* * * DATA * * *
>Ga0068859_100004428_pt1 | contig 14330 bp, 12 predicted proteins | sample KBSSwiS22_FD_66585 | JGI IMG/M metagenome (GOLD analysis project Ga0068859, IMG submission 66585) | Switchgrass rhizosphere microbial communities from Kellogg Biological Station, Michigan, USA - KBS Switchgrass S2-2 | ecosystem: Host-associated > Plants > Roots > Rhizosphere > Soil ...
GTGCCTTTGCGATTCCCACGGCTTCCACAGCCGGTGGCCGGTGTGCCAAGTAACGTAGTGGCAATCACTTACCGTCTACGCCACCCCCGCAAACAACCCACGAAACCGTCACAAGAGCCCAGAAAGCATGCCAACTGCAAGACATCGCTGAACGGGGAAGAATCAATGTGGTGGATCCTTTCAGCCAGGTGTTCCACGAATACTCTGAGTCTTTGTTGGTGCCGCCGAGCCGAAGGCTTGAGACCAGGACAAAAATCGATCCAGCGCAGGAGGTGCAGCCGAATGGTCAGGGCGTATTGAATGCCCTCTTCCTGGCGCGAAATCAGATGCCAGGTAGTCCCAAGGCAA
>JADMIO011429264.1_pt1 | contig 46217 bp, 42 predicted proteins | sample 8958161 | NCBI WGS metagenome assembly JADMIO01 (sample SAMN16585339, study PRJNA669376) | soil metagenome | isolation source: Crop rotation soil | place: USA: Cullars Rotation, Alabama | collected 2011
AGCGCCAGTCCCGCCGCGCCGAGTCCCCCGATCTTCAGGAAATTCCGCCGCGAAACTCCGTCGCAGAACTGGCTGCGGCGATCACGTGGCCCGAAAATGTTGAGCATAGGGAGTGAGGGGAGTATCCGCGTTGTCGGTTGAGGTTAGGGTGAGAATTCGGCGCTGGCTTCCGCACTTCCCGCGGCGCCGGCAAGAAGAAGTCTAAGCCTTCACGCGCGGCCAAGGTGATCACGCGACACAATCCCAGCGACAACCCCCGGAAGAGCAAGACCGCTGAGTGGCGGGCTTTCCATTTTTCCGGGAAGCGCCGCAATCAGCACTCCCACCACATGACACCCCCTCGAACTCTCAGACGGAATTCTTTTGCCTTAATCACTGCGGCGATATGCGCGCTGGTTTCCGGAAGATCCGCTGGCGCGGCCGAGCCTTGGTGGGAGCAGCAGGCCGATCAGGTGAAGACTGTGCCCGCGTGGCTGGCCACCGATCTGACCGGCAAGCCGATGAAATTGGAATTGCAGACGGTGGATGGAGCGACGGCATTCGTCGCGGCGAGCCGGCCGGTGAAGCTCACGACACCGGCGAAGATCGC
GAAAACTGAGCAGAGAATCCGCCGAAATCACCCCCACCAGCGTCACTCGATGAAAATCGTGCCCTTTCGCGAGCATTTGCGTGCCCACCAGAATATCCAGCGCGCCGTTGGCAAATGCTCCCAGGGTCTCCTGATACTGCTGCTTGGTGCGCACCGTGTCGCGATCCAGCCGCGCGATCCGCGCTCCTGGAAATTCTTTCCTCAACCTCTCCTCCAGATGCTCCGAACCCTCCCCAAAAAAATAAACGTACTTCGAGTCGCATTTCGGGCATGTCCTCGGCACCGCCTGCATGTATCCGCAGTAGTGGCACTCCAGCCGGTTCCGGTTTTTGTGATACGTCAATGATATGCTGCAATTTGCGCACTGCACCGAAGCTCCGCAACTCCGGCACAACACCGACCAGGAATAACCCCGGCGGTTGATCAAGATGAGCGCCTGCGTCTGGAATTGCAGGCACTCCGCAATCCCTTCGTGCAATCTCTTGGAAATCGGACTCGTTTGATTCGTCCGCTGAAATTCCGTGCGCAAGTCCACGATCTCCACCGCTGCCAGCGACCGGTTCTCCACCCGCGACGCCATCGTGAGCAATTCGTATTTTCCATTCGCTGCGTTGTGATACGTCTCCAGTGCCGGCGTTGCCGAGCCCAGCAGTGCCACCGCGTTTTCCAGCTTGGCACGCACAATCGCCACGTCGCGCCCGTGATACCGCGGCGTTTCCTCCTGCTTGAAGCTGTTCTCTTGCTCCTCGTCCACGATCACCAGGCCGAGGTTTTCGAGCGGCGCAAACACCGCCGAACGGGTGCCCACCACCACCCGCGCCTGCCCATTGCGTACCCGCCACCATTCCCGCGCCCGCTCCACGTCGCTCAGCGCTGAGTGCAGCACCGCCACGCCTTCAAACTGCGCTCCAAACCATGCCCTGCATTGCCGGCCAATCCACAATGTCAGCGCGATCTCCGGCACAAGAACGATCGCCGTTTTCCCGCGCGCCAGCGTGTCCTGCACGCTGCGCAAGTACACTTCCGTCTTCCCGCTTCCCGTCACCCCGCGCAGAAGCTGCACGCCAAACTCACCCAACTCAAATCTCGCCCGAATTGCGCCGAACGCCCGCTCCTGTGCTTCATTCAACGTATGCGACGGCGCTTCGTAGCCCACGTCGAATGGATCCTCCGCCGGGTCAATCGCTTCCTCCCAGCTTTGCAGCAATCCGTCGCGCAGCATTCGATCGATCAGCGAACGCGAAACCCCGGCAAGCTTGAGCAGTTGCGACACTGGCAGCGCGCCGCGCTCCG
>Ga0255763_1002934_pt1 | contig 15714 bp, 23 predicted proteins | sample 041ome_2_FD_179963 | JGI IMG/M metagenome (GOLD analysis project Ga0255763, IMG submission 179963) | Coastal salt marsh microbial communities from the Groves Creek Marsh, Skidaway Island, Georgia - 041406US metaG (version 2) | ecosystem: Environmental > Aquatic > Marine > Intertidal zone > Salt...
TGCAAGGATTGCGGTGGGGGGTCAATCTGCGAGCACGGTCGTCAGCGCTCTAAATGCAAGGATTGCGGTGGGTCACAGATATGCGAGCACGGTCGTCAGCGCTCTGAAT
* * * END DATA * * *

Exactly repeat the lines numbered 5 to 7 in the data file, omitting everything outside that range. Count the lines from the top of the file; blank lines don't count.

GAAAACTGAGCAGAGAATCCGCCGAAATCACCCCCACCAGCGTCACTCGATGAAAATCGTGCCCTTTCGCGAGCATTTGCGTGCCCACCAGAATATCCAGCGCGCCGTTGGCAAATGCTCCCAGGGTCTCCTGATACTGCTGCTTGGTGCGCACCGTGTCGCGATCCAGCCGCGCGATCCGCGCTCCTGGAAATTCTTTCCTCAACCTCTCCTCCAGATGCTCCGAACCCTCCCCAAAAAAATAAACGTACTTCGAGTCGCATTTCGGGCATGTCCTCGGCACCGCCTGCATGTATCCGCAGTAGTGGCACTCCAGCCGGTTCCGGTTTTTGTGATACGTCAATGATATGCTGCAATTTGCGCACTGCACCGAAGCTCCGCAACTCCGGCACAACACCGACCAGGAATAACCCCGGCGGTTGATCAAGATGAGCGCCTGCGTCTGGAATTGCAGGCACTCCGCAATCCCTTCGTGCAATCTCTTGGAAATCGGACTCGTTTGATTCGTCCGCTGAAATTCCGTGCGCAAGTCCACGATCTCCACCGCTGCCAGCGACCGGTTCTCCACCCGCGACGCCATCGTGAGCAATTCGTATTTTCCATTCGCTGCGTTGTGATACGTCTCCAGTGCCGGCGTTGCCGAGCCCAGCAGTGCCACCGCGTTTTCCAGCTTGGCACGCACAATCGCCACGTCGCGCCCGTGATACCGCGGCGTTTCCTCCTGCTTGAAGCTGTTCTCTTGCTCCTCGTCCACGATCACCAGGCCGAGGTTTTCGAGCGGCGCAAACACCGCCGAACGGGTGCCCACCACCACCCGCGCCTGCCCATTGCGTACCCGCCACCATTCCCGCGCCCGCTCCACGTCGCTCAGCGCTGAGTGCAGCACCGCCACGCCTTCAAACTGCGCTCCAAACCATGCCCTGCATTGCCGGCCAATCCACAATGTCAGCGCGATCTCCGGCACAAGAACGATCGCCGTTTTCCCGCGCGCCAGCGTGTCCTGCACGCTGCGCAAGTACACTTCCGTCTTCCCGCTTCCCGTCACCCCGCGCAGAAGCTGCACGCCAAACTCACCCAACTCAAATCTCGCCCGAATTGCGCCGAACGCCCGCTCCTGTGCTTCATTCAACGTATGCGACGGCGCTTCGTAGCCCACGTCGAATGGATCCTCCGCCGGGTCAATCGCTTCCTCCCAGCTTTGCAGCAATCCGTCGCGCAGCATTCGATCGATCAGCGAACGCGAAACCCCGGCAAGCTTGAGCAGTTGCGACACTGGCAGCGCGCCGCGCTCCG
>Ga0255763_1002934_pt1 | contig 15714 bp, 23 predicted proteins | sample 041ome_2_FD_179963 | JGI IMG/M metagenome (GOLD analysis project Ga0255763, IMG submission 179963) | Coastal salt marsh microbial communities from the Groves Creek Marsh, Skidaway Island, Georgia - 041406US metaG (version 2) | ecosystem: Environmental > Aquatic > Marine > Intertidal zone > Salt...
TGCAAGGATTGCGGTGGGGGGTCAATCTGCGAGCACGGTCGTCAGCGCTCTAAATGCAAGGATTGCGGTGGGTCACAGATATGCGAGCACGGTCGTCAGCGCTCTGAAT